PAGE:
On market access, the G20 would be looking for real market access opportunities, which would imply higher cuts in tariffs than those that were used in the Uruguay Round. "We will be sticking to a system of bands," Amorim said.

Special and Differential Treatment will be of importance as well in recognizing special products and to have different thresholds for developed and developing countries.

"We will be insisting on the date of 2010 as the date for the elimination of all forms of export subsidies," Amorim added.

As regards to the recent US proposal on agriculture, Amorim said that while this was a positive step, it was however an insufficient one, for it does not lead to real cuts in budgetary expenditures in relation to domestic support.

It also does not have clear disciplines in the area of the new Blue Box. The US proposal has to be improved in terms of the numbers for Amber Box support, and especially in the overall trade-distorting support.

"The man or woman in the street will look at these numbers, (and) they want to see whether the overall distorting support actually diminished," Amorim said, adding that this is an essential part of the mandate, but at the moment this is not clear.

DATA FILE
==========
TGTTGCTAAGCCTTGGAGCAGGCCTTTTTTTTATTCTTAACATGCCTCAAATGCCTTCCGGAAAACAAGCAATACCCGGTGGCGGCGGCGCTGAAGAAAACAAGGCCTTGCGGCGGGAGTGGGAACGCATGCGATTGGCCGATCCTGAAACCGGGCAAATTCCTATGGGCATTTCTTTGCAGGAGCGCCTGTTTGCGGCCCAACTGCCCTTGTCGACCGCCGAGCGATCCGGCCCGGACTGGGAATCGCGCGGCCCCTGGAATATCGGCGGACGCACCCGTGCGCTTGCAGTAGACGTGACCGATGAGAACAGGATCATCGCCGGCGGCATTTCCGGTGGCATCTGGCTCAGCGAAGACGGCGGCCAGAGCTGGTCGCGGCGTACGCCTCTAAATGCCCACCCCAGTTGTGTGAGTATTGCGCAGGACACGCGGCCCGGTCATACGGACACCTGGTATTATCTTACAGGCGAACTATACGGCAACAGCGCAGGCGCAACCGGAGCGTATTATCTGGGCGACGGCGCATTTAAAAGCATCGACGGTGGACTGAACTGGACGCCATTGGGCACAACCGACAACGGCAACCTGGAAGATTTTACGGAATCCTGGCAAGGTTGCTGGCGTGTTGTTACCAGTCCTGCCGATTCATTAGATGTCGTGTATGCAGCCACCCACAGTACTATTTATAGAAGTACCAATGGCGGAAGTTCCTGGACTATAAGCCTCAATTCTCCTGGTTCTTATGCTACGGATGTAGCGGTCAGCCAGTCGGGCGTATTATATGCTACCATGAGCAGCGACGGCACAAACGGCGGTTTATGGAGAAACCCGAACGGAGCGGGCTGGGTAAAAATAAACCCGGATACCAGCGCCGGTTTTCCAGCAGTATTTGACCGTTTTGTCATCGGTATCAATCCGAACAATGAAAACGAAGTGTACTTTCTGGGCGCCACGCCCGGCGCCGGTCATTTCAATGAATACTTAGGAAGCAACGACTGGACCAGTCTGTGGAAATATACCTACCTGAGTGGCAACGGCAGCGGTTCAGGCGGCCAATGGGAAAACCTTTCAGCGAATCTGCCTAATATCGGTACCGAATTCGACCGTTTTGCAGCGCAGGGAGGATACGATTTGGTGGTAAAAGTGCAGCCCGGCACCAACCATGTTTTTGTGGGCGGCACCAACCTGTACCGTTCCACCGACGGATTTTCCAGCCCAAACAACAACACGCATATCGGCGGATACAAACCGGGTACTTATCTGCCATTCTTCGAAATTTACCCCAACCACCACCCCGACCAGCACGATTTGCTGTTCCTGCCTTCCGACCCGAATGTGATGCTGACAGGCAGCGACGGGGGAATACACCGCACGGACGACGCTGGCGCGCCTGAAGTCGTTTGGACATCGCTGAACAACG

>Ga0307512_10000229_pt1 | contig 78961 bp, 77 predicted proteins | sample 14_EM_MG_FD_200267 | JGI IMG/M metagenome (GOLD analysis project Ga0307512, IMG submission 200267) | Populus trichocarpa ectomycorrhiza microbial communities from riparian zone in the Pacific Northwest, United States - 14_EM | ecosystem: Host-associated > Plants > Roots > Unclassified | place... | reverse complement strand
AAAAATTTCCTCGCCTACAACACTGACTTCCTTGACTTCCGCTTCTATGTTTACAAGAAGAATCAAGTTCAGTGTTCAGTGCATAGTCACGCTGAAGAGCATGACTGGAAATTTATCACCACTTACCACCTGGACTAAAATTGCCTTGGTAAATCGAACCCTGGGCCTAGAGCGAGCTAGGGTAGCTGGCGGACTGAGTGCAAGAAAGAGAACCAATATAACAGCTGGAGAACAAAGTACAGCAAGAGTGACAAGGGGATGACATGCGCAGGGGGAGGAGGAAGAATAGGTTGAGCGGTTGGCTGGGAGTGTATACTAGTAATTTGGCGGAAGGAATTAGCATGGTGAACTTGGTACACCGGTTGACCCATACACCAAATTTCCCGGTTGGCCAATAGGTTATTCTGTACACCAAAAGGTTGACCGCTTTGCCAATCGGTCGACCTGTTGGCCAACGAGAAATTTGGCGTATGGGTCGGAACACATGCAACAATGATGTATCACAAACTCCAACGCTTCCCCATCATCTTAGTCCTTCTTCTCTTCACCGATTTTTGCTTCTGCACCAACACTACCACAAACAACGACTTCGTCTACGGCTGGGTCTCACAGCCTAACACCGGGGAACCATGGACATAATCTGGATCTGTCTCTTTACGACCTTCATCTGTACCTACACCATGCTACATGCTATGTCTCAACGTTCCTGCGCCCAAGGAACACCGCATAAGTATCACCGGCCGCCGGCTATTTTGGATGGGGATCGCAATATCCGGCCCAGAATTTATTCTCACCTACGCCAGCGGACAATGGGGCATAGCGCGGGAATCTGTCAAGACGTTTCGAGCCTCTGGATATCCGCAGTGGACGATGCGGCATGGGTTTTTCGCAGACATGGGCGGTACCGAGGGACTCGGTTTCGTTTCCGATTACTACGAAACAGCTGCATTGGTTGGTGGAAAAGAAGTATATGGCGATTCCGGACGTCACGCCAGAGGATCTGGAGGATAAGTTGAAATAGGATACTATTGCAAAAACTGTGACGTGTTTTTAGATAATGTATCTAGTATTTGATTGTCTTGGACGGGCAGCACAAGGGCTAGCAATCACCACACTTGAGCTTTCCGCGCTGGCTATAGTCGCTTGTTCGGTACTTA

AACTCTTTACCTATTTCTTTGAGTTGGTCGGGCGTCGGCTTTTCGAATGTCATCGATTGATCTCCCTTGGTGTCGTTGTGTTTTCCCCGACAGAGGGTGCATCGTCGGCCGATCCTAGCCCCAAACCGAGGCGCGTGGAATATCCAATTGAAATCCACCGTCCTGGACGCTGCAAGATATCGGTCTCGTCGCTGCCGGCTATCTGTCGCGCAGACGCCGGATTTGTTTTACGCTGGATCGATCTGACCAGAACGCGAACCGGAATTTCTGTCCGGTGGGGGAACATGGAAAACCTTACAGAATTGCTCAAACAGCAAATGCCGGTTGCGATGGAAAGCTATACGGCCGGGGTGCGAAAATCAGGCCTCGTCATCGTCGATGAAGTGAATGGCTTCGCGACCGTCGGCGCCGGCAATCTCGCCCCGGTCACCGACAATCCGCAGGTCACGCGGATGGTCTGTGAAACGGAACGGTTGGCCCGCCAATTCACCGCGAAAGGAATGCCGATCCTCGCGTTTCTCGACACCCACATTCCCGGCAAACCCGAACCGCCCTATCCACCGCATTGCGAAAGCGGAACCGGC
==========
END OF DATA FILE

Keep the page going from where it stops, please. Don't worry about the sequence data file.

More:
He elaborated that on the overall trade-distorting support, the place where the US has more 'water' is on the de mininis support. Thus, if the US were to accept further disciplines in this area, it would partly address the problem.

On the peace clause, which was mentioned in the US proposal, Amorim said that the G20 is not contemplating any kind of peace clause.

Kamal Nath said that the G20 since its formation has been recognized as a credible voice in negotiations. The composition of the G20 is not a composition of single interests but one of diverse interests. These diverse interests have come together with unity of purpose which gives it that credibility.

The G20 proposals have not been extreme proposals and much of the starting point of the agriculture negotiations began with the G20 formulations. The G20 has been a major catalyst in the movement forward, he added.

Nath welcomed the step that the US has taken with its proposal but said that what is needed is not merely a step but a leap that removes the great structural inequities in agriculture.

The G20 was looking for real reductions in US budgetary support, disciplines in the Blue Box and product-specific caps at reasonable levels. That, he said, would be the measurement of real progress.

With respect to the tariff reduction formula, Nath said that the US would need to give full respect to paragraph 28 of the framework that says that the formula will take into consideration the different tariff structures of developing countries.

This is a development round and such a round must address areas that have the most inequities. The most important evaluation of the development round will have to be in agriculture, which has the most structural inequities.